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As the number of local climate adaptation plans has rapidly grown during the past ten years in
response to increasing threats of climate change, cities and various organizations offer new insights
The horticultural trade relies on healthy plants to flourish. However, its very nature
means that it is also a key pathway for the introduction and spread of plant pests and diseases.
Developing new genotypes of plants is one of the key options for adaptation of agriculture to climate change. Plants may be required to provide resilience in changed climates or support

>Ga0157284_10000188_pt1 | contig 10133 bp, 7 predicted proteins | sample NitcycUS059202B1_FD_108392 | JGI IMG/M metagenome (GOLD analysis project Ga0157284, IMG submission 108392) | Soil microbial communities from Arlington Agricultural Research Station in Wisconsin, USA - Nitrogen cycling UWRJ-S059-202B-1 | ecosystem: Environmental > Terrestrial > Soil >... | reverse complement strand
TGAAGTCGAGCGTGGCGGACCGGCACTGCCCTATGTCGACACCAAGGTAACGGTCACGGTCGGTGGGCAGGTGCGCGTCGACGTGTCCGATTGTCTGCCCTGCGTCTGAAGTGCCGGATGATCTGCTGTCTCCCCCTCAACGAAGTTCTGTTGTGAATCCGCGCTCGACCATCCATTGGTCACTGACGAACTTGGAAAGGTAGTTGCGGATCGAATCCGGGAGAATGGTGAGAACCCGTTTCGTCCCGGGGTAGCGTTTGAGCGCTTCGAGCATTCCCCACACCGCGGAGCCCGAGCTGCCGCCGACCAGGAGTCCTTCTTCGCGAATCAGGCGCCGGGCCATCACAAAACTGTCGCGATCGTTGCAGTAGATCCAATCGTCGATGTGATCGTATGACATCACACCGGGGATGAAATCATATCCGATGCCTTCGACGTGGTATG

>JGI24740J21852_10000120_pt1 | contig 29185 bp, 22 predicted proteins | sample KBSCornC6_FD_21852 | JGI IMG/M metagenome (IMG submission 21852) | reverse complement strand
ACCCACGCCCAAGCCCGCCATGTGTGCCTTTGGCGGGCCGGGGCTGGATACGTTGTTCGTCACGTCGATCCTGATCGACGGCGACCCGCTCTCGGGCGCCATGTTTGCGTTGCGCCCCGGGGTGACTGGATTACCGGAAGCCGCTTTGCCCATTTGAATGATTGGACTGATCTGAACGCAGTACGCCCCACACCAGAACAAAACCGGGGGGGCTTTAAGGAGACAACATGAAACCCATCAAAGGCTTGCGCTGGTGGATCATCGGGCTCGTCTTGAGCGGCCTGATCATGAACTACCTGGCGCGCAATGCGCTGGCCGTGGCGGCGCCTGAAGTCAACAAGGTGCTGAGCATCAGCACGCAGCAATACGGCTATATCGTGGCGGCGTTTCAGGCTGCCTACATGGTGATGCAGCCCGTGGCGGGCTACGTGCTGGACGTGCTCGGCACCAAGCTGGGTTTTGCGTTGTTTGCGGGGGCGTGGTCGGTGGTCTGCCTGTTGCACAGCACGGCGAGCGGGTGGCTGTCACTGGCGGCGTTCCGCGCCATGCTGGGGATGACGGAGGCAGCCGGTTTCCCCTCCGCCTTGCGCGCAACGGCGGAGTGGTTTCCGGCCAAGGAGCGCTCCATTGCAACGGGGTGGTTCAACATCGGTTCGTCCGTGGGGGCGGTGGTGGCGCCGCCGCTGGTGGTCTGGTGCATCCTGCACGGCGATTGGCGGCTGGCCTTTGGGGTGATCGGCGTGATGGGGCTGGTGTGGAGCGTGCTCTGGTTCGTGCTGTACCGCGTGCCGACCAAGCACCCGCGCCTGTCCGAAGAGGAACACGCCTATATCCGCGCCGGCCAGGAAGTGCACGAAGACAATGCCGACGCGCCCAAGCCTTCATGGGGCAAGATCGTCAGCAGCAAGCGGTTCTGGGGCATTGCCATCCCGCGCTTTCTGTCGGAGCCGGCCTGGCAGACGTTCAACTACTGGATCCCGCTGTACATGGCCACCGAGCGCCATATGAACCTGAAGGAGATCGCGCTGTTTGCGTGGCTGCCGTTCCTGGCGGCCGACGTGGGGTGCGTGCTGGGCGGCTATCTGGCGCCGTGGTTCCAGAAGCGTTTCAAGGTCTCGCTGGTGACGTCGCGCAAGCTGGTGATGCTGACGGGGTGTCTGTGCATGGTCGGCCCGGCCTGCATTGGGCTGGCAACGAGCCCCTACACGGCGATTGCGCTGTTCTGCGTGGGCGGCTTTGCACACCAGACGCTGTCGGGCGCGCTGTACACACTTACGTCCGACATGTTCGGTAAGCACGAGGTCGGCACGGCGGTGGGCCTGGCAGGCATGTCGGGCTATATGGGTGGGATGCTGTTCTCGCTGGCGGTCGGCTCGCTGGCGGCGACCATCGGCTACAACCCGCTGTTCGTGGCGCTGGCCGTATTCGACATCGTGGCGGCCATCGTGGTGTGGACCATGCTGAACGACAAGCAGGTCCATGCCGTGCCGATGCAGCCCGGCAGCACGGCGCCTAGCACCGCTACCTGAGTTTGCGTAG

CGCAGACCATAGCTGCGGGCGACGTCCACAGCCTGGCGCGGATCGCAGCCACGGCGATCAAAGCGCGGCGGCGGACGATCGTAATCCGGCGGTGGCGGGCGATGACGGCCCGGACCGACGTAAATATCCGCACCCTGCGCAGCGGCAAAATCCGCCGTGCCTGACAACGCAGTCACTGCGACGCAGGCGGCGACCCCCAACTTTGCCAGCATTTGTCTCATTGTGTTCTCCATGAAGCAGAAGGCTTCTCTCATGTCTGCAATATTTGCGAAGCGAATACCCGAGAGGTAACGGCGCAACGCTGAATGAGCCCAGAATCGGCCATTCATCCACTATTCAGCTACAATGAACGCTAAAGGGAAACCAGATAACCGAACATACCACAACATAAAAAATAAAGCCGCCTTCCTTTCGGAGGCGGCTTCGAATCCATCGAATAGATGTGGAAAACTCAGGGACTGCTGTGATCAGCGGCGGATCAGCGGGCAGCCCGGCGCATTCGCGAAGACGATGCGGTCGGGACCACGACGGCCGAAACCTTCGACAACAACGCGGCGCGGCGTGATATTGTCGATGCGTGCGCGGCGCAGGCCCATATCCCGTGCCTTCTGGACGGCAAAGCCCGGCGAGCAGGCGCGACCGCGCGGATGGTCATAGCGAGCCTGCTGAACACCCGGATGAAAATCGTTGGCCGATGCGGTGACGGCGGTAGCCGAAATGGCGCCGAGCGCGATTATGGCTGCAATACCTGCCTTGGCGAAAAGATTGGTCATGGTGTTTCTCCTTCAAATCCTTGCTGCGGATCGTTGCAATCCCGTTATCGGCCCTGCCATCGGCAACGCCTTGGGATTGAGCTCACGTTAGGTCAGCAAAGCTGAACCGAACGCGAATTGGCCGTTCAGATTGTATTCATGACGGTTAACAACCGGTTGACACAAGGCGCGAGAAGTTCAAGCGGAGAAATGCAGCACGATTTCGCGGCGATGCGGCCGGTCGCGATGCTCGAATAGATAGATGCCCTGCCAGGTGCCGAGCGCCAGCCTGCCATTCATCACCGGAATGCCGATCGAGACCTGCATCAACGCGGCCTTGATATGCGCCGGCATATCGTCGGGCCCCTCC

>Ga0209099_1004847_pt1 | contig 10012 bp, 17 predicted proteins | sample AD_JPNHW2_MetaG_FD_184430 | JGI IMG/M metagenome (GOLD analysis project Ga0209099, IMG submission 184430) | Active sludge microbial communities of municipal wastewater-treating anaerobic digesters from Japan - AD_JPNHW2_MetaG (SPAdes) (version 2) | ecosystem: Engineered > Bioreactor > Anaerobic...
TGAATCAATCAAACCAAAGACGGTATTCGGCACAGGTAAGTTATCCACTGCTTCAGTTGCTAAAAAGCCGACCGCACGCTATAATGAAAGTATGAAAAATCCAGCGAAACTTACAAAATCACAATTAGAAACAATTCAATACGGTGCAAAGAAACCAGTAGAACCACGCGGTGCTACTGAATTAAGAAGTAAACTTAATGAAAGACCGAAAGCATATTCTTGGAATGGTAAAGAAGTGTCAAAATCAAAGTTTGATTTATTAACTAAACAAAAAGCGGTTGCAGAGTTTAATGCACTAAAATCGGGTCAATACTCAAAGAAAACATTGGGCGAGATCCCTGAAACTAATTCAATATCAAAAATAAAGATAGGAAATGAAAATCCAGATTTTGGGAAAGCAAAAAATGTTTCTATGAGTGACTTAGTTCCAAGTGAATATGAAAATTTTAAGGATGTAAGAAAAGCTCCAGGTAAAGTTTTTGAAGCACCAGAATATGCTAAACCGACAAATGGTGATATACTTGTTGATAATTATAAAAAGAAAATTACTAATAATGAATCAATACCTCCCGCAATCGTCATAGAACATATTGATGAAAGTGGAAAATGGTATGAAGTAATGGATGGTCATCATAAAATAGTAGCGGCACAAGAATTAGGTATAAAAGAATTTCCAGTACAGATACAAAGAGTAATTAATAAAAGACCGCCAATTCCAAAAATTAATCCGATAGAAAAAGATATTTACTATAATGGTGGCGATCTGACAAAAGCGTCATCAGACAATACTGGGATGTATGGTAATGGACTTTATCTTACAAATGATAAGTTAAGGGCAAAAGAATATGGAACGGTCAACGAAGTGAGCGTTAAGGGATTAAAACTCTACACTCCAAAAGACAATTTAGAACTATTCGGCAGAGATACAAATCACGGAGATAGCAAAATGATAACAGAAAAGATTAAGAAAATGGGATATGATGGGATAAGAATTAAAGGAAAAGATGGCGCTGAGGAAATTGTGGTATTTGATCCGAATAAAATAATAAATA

Sarah P. Duke Gardens in Durham, North Carolina has put together a storm preparedness plan in anticipation of more frequent extreme storms.
The increased hurricane activity predicted for future decades has serious implications for the important work of Montgomery Botanical Center (MBG).
This Plan is intended to outline plans for preparing for emergencies and for immediate response and short-term recovery efforts in an emergency.
Join Jenica Allen and Bethany Bradley to learn about new tools for identifying and prioritizing range-shifting invasive plants coming soon to a landscape near you.
North America’s agricultural and natural landscapes are vital to feeding humanity—they are home to many populations of important food plants and their wild relatives.
An ever-growing, international body of research points to many human health and wellness benefits that result from nearby nature experiences. But what about trees?
European ash is a significant tree commercially, ecologically, and culturally. It is currently
threatened by two invasive species, the fungus that causes ash dieback and